More information regarding specific research programs can be accessed in the Directory listings for individual ERI faculty.
A healthy cornea is transparent because it has a constant thickness that is maintained by a precise balance between the amount of fluid that leaks into the tissue and the amount that is pumped out. The rates of leak and pump are controlled by the structure and metabolism of the endothelial cells that separate the cornea from the aqueous humor. Studies of the mechanisms regulating the pump rate and energy supply may permit restoration of transparency in corneas made opaque by disease and better preservation of corneas stored for transplant surgery.
Glaucoma is typically characterized by an elevation of intraocular pressure caused by a buildup of aqueous humor resulting in damage to the optic nerve and subsequent loss of vision. Current research in the institute is concerned with how increased intraocular pressure can cause the death of retinal ganglion cells.
Lens Transparency and Cataract
The lens of the eye resides behind the iris and participates with the cornea in focusing light on the retina. Although a normal lens is perfectly clear, the lens may lose its transparency as a result of aging or certain diseases such as diabetes. This condition, known as cataract, is a leading cause of blindness worldwide. Research in the institute is aimed at understanding the basic mechanisms that maintain transparency in the lens and determining the conditions that may predispose the lens to the formation of cataract. Biochemical, biophysical and molecular biological studies are conducted on lens metabolism and lens proteins, lipids and DNA, together with testing of experimental models of cataract and potential anti-cataract agents.
Diabetic Complications of the Eye
Among the diabetic complications of the eye are cataract formation and diabetic retinopathy. Diabetic retinopathy is characterized by abnormal blood vessel formation. This can lead to retinal detachment and loss of vision. Research at the institute has resulted in new surgical techniques and pharmacologic agents for treatment of diabetic retinopathy, some of which are currently being evaluated in clinical trials. To determine the pathophysiology of these conditions, the cellular characteristics and their changes are being studied in human lens and retinal pigment epithelia cells grown in tissue cultures in the presence of high sugar concentrations. Pharmacological agents that are known to ameliorate diabetes-induced changes in animal models are being investigated in these human cells.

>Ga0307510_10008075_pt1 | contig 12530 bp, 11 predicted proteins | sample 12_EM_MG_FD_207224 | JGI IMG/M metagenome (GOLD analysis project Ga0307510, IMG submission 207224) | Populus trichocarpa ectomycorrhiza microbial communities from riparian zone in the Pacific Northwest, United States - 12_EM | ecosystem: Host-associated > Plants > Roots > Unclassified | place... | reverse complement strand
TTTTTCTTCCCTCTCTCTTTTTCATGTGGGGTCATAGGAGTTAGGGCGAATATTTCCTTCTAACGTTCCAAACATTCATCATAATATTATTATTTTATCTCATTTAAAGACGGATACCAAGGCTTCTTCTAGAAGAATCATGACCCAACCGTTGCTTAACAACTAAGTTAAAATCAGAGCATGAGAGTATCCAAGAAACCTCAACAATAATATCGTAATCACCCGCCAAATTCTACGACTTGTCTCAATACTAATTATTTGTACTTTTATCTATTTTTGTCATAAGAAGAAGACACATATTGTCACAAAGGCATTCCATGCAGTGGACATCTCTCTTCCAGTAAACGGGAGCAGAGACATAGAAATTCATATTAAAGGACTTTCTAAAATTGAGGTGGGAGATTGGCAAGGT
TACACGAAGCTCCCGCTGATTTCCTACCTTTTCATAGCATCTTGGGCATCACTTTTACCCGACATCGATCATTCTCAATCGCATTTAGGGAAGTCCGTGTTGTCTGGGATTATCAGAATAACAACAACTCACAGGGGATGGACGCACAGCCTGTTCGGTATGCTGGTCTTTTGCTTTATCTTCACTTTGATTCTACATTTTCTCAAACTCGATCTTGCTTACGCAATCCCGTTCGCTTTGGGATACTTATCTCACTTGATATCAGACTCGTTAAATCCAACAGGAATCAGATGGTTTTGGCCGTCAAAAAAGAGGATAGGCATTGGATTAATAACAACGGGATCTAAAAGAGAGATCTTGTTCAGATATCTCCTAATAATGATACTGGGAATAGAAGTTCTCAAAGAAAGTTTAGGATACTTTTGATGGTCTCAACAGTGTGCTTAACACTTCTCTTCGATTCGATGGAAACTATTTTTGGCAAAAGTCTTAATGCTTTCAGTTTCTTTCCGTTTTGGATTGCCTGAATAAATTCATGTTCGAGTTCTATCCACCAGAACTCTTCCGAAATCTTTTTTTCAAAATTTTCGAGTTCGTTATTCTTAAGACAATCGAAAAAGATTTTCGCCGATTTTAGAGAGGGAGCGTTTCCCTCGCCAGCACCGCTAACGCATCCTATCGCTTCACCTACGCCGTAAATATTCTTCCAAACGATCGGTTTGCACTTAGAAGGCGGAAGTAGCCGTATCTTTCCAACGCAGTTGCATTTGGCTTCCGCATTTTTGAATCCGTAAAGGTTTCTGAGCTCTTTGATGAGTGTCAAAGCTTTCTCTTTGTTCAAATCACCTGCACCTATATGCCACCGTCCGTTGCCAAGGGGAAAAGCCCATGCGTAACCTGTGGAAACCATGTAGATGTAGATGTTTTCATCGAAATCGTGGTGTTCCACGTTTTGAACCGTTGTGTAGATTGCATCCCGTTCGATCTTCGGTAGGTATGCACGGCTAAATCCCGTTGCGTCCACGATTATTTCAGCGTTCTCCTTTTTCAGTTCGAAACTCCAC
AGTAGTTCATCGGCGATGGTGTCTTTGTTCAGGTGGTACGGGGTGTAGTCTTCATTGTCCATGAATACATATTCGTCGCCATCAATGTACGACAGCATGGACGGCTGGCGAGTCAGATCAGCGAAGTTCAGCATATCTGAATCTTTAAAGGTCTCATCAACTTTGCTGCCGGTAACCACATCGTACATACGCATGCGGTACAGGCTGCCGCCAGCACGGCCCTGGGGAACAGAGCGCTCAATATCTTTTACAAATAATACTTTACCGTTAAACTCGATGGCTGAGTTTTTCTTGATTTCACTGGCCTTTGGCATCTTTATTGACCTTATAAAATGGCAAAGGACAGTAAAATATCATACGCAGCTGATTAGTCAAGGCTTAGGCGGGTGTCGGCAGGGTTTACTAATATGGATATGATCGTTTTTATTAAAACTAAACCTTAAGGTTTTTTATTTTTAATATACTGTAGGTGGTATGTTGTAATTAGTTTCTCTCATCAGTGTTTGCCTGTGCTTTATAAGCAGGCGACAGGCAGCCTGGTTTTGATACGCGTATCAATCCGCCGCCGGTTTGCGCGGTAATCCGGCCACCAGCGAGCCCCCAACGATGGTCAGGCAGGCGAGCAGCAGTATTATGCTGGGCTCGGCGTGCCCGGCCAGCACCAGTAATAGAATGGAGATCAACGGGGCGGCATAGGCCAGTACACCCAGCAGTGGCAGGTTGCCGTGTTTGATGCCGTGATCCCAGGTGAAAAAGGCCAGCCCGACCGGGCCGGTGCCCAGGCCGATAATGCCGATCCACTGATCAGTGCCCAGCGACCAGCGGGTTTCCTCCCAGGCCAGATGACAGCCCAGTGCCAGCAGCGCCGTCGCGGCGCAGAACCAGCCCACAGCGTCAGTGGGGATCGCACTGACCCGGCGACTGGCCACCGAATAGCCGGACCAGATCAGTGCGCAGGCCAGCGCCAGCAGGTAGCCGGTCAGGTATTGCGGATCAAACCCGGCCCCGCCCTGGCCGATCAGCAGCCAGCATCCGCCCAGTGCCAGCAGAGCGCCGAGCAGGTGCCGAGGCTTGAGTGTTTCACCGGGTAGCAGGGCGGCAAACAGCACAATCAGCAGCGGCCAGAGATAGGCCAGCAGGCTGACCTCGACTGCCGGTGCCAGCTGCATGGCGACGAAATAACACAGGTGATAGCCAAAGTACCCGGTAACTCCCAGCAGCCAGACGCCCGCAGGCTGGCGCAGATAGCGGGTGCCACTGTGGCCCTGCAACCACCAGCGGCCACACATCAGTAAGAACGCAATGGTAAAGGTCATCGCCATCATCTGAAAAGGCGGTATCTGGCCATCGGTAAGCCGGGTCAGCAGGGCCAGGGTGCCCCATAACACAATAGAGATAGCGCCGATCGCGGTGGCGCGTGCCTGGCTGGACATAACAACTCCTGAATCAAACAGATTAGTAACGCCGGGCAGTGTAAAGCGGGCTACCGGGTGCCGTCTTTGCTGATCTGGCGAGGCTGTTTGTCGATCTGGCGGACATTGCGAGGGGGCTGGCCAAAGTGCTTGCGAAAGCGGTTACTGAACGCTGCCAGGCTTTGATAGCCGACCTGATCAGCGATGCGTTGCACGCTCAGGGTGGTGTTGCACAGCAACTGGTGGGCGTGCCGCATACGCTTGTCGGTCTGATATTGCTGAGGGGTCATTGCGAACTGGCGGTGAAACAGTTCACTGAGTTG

The retina is a very active tissue whose health depends on a continuous, adequate supply of nutrients and oxygen. Studies focus on the metabolic needs of specific retinal cells in darkness and in light, the enzymes involved in these activities and the potential consequences of impairments in oxygen and nutrient supply. Following the absorption of light by the visual pigment molecules in photoreceptor cells, a cascade of events is initiated leading to activation of the cell. Experiments focus on several of the enzymes involved in this activation process and on the nature of the second messenger molecules and their regulations.
Excessive and prolonged light exposure can lead to damage to photoreceptor cells and pigment epithelial cells of the retina. Current research attempts to understand the cellular mechanisms leading to light-induced photoreceptor cell damage and how this damage can be prevented.
Inherited Eye Diseases
Inherited eye diseases are among the major causes of blindness. These include glaucoma, cataract and a number of retinal disorders. Blindness in premature infants also involves retinal abnormalities that are clinically similar to those associated with genetic diseases. A major focus of research in this area is to understand the genetic basis of the blinding retinal diseases by defining the chromosomal location and characterization of the defective genes responsible for these disorders at the DNA level. Sophisticated molecular biology techniques are being employed to achieve these goals.
Blindness in Premature Infants
Abnormal vascular changes in the retina are seen in almost all premature infants, but only about 15% of these infants develop retinopathy of prematurity (ROP), which can lead to retinal detachment and blindness. Current therapy for ROP is laser treatment to prevent these vascular changes. Research at the Institute in collaboration with Beaumont ophthalmologists is focused on developing pharmacologic agents and new surgical techniques to treat ROP.